Monday’s dramatic market moves suggest Spain may be stuck in a spiral that culminates in a bailout from other euro-zone countries.

“The rise in the 10-year yield well beyond 7% carries a very distinct reminder of events in Greece in April 2010, Ireland in October 2010 and Portugal in February 2011,” said analysts at Bank of New York Mellon. “In each case, a decisive move beyond 7% signaled the start of a collapse in investor confidence that, in each case, led to a bailout within weeks,” they added.

So keep an eye on that number in the weeks ahead.

Meanwhile, the Spanish economy continues to get worse with each passing month.

So just how bad are things in Spain right now?

Just check out this excerpt from a recent article by Mark Grant….

Recently two noted Spanish economists were interviewed. One was always an optimist and one was always a pessimist. The optimist droned on and on about how bad things were in Spain, the dire situation with the regional debt, the huge problems overtaking the Spanish banks and the imminent collapse of the Spanish economy. In the end he said that the situation was so bad that the Spanish people were going to have to eat manure. The pessimist was shocked by the comments of his colleague who had never heard him speak in such a manner. When it was the pessimist’s turn to speak he said that he agreed with the optimist with one exception; the manure would soon run out.

That may make you laugh, but for those in Europe going through these horrific economic conditions it is no laughing matter.

On Sunday, Greek Prime Minister Antonis Samaras actually told former U.S. president Bill Clinton that Greece is already in a “Great Depression“.

Like Spain, the unemployment rate in Greece is well above 20 percent and the youth unemployment rate is above 50 percent.

The only reason the Greek financial system has not totally collapsed is because of outside assistance, but now there are indications that the assistance may soon be cut off.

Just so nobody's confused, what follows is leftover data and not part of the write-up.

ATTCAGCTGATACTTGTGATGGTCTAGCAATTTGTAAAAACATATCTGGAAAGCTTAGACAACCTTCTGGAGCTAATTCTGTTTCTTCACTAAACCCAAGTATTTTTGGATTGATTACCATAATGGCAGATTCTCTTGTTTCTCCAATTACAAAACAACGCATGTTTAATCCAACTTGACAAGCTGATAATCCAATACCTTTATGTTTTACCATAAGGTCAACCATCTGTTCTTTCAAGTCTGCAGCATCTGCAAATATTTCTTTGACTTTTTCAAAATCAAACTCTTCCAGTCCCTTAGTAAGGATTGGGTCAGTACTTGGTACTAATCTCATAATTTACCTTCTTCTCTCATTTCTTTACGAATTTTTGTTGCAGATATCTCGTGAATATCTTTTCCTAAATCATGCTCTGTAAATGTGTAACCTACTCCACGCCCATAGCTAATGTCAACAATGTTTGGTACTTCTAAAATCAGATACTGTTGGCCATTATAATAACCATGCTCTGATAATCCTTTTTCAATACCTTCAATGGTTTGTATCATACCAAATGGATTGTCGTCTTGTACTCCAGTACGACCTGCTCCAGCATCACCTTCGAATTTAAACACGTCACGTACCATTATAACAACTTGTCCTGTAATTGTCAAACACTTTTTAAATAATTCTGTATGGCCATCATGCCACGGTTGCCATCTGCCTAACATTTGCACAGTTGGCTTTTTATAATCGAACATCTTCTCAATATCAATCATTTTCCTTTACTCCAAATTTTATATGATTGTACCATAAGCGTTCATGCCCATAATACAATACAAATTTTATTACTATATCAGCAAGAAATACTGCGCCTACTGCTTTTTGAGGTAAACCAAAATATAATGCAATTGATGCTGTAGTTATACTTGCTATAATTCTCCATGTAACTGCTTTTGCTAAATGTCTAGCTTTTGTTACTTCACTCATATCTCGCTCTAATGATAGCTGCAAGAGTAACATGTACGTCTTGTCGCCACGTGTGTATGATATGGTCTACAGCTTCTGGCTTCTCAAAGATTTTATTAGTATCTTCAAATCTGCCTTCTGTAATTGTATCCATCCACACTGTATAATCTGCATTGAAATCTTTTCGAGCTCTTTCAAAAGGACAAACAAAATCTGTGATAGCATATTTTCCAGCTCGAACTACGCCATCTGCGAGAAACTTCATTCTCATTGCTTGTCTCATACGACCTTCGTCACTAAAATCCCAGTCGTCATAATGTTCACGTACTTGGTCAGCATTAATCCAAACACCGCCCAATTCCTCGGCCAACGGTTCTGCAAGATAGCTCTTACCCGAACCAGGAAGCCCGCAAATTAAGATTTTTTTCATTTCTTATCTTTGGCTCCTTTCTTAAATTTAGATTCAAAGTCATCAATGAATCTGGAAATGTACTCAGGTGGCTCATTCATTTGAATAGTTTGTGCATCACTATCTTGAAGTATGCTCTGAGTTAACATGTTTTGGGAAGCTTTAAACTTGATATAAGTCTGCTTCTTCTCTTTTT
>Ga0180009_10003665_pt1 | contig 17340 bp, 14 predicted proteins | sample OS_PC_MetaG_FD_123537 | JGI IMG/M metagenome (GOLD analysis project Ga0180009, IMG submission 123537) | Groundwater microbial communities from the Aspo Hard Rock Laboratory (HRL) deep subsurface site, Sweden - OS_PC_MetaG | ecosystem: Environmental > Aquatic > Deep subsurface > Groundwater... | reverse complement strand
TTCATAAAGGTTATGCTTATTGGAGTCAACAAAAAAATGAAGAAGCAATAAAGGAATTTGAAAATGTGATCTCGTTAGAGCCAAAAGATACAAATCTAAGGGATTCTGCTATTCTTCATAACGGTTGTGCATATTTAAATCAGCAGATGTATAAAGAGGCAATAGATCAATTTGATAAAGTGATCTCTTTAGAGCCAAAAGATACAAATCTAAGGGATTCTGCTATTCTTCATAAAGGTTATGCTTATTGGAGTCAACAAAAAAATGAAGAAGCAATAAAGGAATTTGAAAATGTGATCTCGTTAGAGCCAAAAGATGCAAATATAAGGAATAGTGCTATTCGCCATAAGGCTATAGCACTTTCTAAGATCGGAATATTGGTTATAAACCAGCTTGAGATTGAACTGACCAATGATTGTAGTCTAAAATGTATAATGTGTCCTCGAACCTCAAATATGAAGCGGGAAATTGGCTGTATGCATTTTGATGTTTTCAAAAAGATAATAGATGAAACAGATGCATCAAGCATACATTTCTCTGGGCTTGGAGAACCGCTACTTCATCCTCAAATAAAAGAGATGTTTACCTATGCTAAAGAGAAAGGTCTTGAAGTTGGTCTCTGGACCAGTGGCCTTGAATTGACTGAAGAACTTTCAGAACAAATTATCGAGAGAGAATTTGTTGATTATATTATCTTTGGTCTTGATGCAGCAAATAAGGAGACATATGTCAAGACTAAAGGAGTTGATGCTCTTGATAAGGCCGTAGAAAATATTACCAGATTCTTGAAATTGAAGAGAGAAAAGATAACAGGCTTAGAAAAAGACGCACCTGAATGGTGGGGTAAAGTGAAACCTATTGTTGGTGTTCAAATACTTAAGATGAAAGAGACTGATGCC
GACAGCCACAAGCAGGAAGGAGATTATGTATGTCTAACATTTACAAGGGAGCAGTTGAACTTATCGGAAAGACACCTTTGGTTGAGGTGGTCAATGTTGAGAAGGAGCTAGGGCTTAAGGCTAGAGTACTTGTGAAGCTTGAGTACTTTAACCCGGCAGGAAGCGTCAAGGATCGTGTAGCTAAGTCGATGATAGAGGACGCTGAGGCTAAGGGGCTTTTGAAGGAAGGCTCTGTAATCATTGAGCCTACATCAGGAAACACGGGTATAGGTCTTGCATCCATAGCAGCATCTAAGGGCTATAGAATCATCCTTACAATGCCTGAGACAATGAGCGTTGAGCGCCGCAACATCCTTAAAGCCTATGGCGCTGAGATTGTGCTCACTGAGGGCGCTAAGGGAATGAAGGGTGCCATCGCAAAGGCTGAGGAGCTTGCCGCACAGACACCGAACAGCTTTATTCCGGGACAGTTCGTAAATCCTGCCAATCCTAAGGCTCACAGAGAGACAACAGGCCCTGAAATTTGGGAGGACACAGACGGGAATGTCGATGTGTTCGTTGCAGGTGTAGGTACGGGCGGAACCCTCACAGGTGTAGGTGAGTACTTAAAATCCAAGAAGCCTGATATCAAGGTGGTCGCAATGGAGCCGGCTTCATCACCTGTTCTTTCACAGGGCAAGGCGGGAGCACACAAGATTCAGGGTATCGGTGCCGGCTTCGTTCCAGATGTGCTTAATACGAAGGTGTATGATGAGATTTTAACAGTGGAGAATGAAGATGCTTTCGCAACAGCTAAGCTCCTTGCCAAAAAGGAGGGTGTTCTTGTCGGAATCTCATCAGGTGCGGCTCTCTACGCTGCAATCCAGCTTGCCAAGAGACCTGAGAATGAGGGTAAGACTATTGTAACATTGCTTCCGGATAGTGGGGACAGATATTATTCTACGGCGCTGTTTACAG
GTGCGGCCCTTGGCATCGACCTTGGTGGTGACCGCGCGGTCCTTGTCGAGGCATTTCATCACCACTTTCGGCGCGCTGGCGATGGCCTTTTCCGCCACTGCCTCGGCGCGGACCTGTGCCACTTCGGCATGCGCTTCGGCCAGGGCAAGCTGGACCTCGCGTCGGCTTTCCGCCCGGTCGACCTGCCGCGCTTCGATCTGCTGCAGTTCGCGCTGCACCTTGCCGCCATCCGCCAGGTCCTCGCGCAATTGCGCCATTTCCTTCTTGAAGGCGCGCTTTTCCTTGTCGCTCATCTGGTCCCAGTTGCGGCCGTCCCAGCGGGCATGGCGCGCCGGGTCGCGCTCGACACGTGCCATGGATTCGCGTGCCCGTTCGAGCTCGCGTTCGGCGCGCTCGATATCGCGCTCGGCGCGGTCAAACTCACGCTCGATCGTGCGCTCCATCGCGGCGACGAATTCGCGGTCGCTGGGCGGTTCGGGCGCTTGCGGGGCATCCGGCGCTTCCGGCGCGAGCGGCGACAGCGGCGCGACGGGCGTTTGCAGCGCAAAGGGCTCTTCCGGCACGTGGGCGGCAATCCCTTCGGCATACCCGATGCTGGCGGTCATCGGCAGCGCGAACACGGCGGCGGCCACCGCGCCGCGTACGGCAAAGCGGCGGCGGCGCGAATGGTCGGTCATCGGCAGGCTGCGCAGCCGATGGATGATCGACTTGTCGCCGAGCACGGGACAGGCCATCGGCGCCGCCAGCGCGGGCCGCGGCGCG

At this point there are persistent rumors that the IMF does not plan to give any more aid money to Greece unless Greece “shapes up”.

Meanwhile, the suffering in Greece just gets worse and worse.

Sadly, most Americans pay very little attention to what is going on in Greece and Spain.

Most Americans just assume that we will always have “the greatest economy on earth” and that we can take prosperity for granted.

Unfortunately, the truth is that the United States already has more government debt per capita than either Greece or Spain does.

Just like Greece and Spain, we are also rapidly traveling down the road to economic oblivion, and depression-like conditions will arrive in this country soon enough.

So enjoy these last months of economic prosperity while you still can.

A whole lot of pain is on the horizon.

Oh Crud! 19 Reasons Why It Is Time To Start Freaking Out About The Global Economy

Yes, it is officially time to start freaking out about the global economy.  The European financial system is falling apart and it is going to go down hard.  If Europe was going to be saved it would have happened by now.  The big money insiders have already pulled their funds from vulnerable positions and they are ready to ride the coming chaos out.   Over the next few months the slow motion train wreck currently unfolding in Europe will continue to play out and things will likely really start really heating up in the fall once summer vacations are over.  Most Americans greatly underestimate how much Europe can affect the global economy.  Europe actually has a larger population than the United States does.  Europe also has a significantly larger economy and a much larger banking system.  The world is more interconnected today than ever before, and a collapse of the financial system in Europe will cause a massive global recession.  Once the global economy slides into another major recession, it is going to take years to recover.  The pain is going to be immense.  Yes, that is going to include the United States.  Sadly, we never recovered from the last recession, and it is frightening to think about how much farther this next recession is going to knock us down.

The big problem is that there is simply way, way, way too much debt in the United States and Europe.  It has been a lot of fun spending all of this borrowed money, but now we get to pay the price.

The following are 19 reasons why it is time to start freaking out about the global economy….

#1 The yield on 10 year Italian bonds has now risen to more than 6 percent.

#2 The yield on 10 year Spanish bonds has now risen to more than 7 percent.  This is considered to be an unsustainable level.

#3 Citigroup Chief Economist Willem Buiter says that both Italy and Spain are going to need major bailouts.

#4 The Spanish banking crisis continues to get worse.  The following is from a CNN article that was posted on Monday….